Australians today are in shock that two boys who were in the local public schools only a few years ago, could today be engaged in some of the most barbarous actions of the modern century. We tend to think that Boko Haram, the Lords Army, Al Qaeda and its off-shoots all exist in another country with intractable problems that we have no connection to. Unfortunately that is not the case anymore.
Radical extremists have a history – a journey that influenced them. And this journey nearly always starts in childhood. Educators and leaders need to look closely at those young men who have been radicalized recently and track down some of the potential causes. This article will look at just some that may need to be addressed as a matter of urgency.
Other parents are perhaps too afraid to bite the bullet and seek help on how to deal with a society that they are still coming to grips with – even as second generation parents. Turning a blind eye to potential problems and naively believing that “my boy would never do that” is not going to prevent it occurring. Active parenting, which involves talking, listening and guiding is never easy, because ultimately parents tend to blame themselves if their child makes a mistake or goes astray. But blaming everyone else is not a solution either. At least with active parenting, parents can sleep at night knowing that they did their best to build a strong relationship and guide their child.
In Muslim dominant countries there is a greater cohesion of expectations, behavioural standards and understanding of what is right and wrong. In immigrant lands, with atheism, consumerism, pornography, gambling etc freely available, it is much harder for parents to find community support for the standards that they believe are important. Of course Muslim majority countries have plenty of issues as well, but parenting in the West can be a lonely job and sometimes parents feel they are a voice in the wilderness, struggling with issues that are changing daily.
Protecting daughters has been a concern for every Muslim parent – whether living in a Muslim or Western country. Family honor can become tied to the perceived reputation of womenfolk – and tragically this can be taken to extremes as seen in the Indian subcontinent in recent years with so called ‘honor killings’. Communities often forget that it is their sons who equally need to be protected, guided, nurtured, supported and encouraged into safe futures. Too often the boys are left “to be boys”, hanging out with the wrong kids – sometimes even cousins are ‘the wrong kids’ – and a blind eye turned to their outbreaks of anger, their lack of duty and their fool-hardiness. At the age of 3 this can be cute, but at 23 it is downright dangerous.
Men in the Muslim community are renowned as passionate, full of energy and strength. If that strength and passion is put to a good cause, and carefully restrained, the Muslim community can find success in all its ventures. When that passion and strength is uncontrolled, is left to be dominated by the heart and the emotions, the Muslim community can turn on itself, and destroy everything around it. This is the same with anger. It is important to remember the Prophet’s advice to Abu Huraira “The strong man is not the one who wrestles well, but the one who controls himself when he is angry” (Sahih Muslim, Book 32, 6313). Knowing the capacity of his people to be angry, the Prophet s.a.w. is also reported to have responded to a request for advice with “Do not be angry”, which was repeated three times. (Sahih Bukhari, Book 73, Hadith 137)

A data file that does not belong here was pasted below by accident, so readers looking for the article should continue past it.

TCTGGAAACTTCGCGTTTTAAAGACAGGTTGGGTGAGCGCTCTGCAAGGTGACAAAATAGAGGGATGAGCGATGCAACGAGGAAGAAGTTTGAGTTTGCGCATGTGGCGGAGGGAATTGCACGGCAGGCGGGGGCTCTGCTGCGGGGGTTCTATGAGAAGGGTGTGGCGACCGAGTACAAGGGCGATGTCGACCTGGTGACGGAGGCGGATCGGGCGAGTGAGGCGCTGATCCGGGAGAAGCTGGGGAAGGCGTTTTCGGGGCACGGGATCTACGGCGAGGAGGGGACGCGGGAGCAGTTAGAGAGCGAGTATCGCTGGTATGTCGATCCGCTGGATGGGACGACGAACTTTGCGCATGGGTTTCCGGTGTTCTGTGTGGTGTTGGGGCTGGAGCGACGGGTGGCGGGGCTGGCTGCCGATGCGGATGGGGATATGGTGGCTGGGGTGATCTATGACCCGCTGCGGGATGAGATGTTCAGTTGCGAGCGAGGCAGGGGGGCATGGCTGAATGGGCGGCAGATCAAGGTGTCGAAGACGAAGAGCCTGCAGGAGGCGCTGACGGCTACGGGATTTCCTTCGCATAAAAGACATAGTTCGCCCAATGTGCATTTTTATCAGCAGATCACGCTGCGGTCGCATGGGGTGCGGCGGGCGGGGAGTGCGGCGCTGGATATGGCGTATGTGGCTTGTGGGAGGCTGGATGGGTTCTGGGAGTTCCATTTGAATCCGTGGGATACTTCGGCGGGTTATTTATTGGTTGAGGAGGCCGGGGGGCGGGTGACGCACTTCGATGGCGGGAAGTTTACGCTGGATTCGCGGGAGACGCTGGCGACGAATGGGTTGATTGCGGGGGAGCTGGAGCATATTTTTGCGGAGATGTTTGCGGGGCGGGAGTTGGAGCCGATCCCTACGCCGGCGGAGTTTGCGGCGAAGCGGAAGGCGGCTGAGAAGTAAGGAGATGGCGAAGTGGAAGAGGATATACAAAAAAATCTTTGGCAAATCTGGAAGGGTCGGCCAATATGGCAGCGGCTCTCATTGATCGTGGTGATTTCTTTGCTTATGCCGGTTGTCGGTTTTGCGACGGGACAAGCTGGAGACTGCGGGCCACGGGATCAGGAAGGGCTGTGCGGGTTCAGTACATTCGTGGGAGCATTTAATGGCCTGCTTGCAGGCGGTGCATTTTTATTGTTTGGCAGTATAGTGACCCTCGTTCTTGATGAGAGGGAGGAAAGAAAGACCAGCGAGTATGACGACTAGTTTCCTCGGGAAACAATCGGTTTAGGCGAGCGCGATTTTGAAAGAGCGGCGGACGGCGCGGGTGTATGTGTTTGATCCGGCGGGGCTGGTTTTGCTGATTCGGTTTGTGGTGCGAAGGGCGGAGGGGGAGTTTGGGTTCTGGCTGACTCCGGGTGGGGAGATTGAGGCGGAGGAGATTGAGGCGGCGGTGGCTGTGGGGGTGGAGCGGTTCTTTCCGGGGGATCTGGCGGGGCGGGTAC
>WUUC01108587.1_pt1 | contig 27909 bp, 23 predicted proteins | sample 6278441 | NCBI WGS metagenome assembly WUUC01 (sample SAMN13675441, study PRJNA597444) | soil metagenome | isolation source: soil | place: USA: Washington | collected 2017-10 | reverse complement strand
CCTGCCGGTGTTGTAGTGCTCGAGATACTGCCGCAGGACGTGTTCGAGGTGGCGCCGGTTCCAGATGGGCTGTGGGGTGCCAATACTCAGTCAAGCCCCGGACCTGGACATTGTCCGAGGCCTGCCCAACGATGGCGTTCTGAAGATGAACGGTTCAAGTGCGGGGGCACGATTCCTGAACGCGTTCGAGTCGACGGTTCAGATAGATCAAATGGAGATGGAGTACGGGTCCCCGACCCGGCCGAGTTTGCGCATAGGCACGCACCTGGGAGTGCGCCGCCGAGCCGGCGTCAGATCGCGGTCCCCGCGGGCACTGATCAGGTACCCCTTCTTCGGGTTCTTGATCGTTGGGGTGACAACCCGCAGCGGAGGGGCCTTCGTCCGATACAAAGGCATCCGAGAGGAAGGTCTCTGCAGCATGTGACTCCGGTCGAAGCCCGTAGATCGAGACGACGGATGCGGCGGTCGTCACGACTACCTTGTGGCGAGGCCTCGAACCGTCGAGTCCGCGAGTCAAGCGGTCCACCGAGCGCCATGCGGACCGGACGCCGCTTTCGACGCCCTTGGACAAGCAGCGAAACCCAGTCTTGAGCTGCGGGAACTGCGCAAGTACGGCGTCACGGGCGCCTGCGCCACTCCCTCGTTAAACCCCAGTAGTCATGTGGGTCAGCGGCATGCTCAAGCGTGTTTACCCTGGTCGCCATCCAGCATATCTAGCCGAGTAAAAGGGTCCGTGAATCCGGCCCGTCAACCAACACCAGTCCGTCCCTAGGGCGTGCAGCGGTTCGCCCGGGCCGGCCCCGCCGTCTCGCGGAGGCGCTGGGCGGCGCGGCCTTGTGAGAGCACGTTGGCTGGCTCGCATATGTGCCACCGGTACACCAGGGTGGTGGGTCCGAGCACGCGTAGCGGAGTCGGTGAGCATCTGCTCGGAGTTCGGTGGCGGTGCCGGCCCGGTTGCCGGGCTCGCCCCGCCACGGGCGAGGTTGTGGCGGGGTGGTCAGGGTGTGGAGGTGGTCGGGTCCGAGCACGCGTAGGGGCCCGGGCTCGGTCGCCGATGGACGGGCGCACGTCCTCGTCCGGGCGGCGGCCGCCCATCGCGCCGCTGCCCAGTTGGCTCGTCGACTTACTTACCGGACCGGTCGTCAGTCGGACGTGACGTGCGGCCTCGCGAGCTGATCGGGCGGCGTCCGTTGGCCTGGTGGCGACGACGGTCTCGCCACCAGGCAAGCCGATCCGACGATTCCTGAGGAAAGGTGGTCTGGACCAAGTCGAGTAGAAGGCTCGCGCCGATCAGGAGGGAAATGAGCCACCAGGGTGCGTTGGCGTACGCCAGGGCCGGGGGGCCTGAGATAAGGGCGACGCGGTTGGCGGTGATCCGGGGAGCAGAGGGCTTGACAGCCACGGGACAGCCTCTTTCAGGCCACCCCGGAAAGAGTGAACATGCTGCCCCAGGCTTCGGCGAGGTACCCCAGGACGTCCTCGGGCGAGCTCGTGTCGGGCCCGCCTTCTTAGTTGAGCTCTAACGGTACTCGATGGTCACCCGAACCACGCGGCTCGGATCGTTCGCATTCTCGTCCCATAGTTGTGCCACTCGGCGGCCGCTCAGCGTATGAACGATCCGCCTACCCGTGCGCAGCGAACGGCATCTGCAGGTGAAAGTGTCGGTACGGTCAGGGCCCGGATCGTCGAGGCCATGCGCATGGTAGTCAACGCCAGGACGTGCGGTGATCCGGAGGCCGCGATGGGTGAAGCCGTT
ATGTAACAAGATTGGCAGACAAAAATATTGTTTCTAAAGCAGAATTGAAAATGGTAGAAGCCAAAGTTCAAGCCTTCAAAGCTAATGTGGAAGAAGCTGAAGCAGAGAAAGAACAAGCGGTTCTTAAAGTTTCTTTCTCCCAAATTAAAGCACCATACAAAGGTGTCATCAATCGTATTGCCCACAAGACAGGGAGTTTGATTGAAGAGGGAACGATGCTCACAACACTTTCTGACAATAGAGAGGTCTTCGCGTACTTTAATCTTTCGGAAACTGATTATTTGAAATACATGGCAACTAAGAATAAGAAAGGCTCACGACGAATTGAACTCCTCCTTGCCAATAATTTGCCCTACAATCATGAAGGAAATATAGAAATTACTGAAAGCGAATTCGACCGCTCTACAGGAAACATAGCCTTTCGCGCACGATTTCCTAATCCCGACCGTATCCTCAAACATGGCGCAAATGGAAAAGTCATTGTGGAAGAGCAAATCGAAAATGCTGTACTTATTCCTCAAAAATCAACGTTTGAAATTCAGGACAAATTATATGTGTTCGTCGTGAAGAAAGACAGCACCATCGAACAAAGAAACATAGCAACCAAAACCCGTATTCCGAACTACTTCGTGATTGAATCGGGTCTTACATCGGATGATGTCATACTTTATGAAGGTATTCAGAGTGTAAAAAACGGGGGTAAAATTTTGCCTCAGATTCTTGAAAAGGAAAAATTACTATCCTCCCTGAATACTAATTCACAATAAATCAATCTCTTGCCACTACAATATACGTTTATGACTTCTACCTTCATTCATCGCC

Role models come in all shapes and sizes. For some it is sporting heroes, others their religious leaders, but unfortunately for young men brought up in an environment of negative comments about their own country, of conspiracy theories, of a victim mentality, their heroes are those who fight against ‘the system’, without really understanding what that system stands for. It is easy to feed on the vulnerabilities and weaknesses that feed hate, anger and self-righteousness. It is much harder to be a leader who addresses the problems that young people face, and provide them with real solutions and hard advice about getting their personal lives in order.
The Muslim community is crying out for more of the young men who have solid Islamic education, and who are willing to ‘get their hands dirty’, visiting the jails and the hangouts of the school drop-outs, the angry young men, and patiently, painfully steer them into self-confidence, and the capacity to control their insecurities. Teaching angry young men to take responsibility for their own actions, take the hard road instead of the easy road, is a difficult task There are some who are doing this, but for most of the role models in our Muslim community and its leadership, it is a task that they unfortunately often feel less than capable in tackling, and leave to others.
And by the Mercy of Allah, you dealt with them gently. And had you been severe and harsh-hearted, they would have broken away from about you; so pass over (their faults), and ask (Allah's) Forgiveness for them; and consult them in the affairs. Then when you have taken a decision, put your trust in Allah, certainly, Allah loves those who put their trust (in Him).Qur'an, Al-Imran(3):159